The Federal Budget Accountability Act—introduced last month by U.S. Rep. Ken Buck, R-Colo., as H.R. 1999—is a short bill, barely two pages long. But it aims to help Congress answer a basic oversight question: how much revenue does the federal government actually receive each year from offsets?

As part of the congressional budget process, Congress gathers estimates of revenues to be received by the federal government, which can be used to “offset” authorizations for spending. For example, as a Buck press release points out, Congress authorizes the Strategic Petroleum Reserve to sell oil. “However, the price of crude oil continuously fluctuates … [which] creates uncertainty regarding the accuracy of Congressional Budget Office projections versus actual revenue received through offsets.”

I had the chance to speak about the bill with Buck, who came upon the issue soon after he arrived in the House in January 2015. “There was not a moment when a lightbulb went off. It was a series of statements about how new spending was ‘paid for,'” he said.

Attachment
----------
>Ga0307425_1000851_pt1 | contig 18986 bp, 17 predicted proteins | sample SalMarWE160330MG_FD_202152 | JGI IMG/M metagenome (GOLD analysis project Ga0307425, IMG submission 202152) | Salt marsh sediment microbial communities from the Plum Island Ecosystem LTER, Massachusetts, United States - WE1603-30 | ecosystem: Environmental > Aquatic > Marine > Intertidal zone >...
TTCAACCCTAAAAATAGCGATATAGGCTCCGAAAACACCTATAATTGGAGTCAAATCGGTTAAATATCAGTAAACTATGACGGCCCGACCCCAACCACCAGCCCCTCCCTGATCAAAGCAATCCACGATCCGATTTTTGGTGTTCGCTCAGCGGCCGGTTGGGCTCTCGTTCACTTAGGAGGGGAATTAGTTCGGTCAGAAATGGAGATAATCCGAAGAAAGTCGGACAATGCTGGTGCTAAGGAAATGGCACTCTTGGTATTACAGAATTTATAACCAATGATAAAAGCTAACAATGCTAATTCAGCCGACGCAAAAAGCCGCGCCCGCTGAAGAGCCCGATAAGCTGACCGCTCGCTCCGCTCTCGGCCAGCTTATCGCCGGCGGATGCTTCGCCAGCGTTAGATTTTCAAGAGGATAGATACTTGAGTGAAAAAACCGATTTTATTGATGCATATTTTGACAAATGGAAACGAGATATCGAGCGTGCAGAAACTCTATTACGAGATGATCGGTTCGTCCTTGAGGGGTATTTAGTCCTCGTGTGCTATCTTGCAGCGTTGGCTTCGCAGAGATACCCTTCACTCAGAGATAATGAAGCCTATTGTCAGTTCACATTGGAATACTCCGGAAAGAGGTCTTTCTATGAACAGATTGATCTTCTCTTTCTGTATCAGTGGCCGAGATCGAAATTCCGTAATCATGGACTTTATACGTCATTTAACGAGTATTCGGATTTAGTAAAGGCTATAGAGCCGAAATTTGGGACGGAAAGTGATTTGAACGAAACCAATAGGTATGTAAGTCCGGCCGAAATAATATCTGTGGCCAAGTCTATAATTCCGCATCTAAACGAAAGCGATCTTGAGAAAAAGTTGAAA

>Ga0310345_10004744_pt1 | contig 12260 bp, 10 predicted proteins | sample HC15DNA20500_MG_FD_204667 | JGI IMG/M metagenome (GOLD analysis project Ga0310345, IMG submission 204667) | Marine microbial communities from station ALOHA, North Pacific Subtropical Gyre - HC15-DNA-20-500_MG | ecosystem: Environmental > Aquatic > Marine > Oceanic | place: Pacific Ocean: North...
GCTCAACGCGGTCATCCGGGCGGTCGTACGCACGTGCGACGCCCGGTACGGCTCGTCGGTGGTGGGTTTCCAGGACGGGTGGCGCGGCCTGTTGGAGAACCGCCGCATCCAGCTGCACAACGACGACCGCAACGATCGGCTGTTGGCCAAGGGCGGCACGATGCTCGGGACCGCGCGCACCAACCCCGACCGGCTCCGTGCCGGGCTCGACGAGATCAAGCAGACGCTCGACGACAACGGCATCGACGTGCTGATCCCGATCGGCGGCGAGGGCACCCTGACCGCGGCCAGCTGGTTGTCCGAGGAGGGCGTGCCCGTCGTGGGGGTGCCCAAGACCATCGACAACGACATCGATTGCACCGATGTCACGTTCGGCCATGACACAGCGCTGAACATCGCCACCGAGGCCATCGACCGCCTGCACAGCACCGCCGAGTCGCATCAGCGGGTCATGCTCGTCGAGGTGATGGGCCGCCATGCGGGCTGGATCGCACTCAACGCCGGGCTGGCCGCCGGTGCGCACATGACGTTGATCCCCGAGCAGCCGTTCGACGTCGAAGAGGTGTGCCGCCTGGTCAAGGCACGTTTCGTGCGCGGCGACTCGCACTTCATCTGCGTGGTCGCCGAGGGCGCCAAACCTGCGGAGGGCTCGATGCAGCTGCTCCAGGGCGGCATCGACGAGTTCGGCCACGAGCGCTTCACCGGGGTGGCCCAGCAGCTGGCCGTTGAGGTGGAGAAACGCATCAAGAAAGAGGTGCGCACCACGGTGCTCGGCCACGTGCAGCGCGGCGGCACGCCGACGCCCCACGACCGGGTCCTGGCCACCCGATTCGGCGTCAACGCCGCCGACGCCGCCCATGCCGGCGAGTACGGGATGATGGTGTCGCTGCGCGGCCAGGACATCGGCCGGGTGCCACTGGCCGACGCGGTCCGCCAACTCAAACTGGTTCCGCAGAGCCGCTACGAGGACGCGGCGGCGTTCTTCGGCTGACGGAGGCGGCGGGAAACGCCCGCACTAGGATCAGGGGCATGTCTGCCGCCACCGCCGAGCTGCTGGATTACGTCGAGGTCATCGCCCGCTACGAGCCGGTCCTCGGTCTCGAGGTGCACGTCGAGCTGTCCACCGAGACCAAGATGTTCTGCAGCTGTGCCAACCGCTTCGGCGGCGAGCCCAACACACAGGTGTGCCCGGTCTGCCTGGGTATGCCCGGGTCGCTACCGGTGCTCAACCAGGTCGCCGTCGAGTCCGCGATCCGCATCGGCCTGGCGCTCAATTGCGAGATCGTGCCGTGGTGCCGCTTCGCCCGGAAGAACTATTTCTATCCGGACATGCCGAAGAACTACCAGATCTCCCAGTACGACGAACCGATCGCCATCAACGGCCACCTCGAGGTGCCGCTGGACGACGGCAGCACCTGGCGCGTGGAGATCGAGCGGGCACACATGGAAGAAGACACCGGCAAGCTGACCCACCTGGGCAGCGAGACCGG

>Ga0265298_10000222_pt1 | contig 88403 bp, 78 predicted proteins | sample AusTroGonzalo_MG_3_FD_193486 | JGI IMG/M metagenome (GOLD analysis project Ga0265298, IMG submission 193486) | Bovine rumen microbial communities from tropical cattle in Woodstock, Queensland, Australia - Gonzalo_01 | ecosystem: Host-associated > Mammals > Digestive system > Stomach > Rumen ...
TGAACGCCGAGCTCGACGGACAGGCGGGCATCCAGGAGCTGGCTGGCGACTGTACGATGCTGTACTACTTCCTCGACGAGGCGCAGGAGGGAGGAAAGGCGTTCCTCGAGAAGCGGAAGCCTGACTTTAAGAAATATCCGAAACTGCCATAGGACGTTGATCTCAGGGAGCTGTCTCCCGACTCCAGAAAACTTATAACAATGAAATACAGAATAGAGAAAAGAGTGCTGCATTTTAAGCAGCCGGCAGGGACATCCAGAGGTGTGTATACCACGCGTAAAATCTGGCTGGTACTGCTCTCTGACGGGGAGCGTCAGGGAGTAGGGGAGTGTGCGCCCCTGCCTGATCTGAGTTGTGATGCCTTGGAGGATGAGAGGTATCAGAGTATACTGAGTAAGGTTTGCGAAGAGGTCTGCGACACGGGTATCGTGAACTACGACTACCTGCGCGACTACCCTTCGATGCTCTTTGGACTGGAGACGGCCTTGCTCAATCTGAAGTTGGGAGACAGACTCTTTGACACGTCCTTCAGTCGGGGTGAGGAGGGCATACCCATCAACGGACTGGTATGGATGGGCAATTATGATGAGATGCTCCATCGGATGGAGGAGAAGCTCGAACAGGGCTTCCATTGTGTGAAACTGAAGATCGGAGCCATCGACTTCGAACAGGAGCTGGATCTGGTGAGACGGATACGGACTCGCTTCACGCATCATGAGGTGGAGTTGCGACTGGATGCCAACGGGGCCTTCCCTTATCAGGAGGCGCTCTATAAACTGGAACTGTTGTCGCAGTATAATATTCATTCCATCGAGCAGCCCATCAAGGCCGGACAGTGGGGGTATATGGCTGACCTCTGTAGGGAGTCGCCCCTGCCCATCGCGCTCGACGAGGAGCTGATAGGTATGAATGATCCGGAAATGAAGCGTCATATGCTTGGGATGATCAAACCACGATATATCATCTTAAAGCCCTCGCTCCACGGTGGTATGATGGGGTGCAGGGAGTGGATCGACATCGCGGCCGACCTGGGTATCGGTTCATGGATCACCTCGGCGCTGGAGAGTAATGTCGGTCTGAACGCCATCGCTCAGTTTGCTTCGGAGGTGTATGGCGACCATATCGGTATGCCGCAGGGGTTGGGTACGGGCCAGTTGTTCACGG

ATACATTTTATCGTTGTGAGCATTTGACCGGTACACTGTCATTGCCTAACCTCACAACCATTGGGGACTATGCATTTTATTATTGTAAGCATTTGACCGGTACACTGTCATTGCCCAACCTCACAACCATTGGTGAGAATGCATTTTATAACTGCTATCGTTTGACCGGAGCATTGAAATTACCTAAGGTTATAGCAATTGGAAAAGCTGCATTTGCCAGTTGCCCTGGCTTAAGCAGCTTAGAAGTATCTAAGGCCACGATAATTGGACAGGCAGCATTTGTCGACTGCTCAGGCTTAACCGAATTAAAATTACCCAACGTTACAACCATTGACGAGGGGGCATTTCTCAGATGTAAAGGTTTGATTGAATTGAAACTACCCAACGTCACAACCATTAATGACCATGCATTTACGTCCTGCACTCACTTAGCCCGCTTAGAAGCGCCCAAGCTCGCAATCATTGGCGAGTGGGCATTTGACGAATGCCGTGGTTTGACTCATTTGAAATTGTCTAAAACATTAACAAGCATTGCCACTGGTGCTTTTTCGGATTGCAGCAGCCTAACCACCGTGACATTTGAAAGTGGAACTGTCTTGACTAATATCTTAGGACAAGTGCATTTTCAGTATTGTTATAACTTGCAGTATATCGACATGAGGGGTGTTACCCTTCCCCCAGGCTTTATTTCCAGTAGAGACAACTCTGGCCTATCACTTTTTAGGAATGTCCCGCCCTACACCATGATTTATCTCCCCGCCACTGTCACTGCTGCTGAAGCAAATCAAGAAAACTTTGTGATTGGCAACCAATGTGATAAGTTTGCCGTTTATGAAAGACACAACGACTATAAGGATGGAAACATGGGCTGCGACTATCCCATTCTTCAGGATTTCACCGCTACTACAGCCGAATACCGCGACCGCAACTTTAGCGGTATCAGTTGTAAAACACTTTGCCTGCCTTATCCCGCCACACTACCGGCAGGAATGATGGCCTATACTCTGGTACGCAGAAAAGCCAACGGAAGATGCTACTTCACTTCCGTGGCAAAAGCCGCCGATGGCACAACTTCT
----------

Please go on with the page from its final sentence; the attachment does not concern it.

On its face, Buck’s bill may seem utterly unobjectionable. It requires nothing more than that the Office of Management and Budget annually report to Congress on the actual revenues received from offsets. Obviously, it is a basic fiduciary duty to discern whether the revenues received actually cover the costs as intended. A few members of the House Budget Committee are cosponsoring the legislation.

But will H.R. 1999 advance? It’s not clear. Buck suspects that additional spending is being passed off as budget neutral by the misuse of overly optimistic offsets. (On offsets and spending amendments in the House, see this CRS report.) “If they pass the bill, the misrepresentations will be known,” he told me. Enacting the legislation could collectively call out Congress and make the already tough debates over mandatory spending more difficult. “Nobody wants to know what the answer is,” Buck reports, “but we all know. … We just don’t know how bad it is.”

Image by lkeskinen

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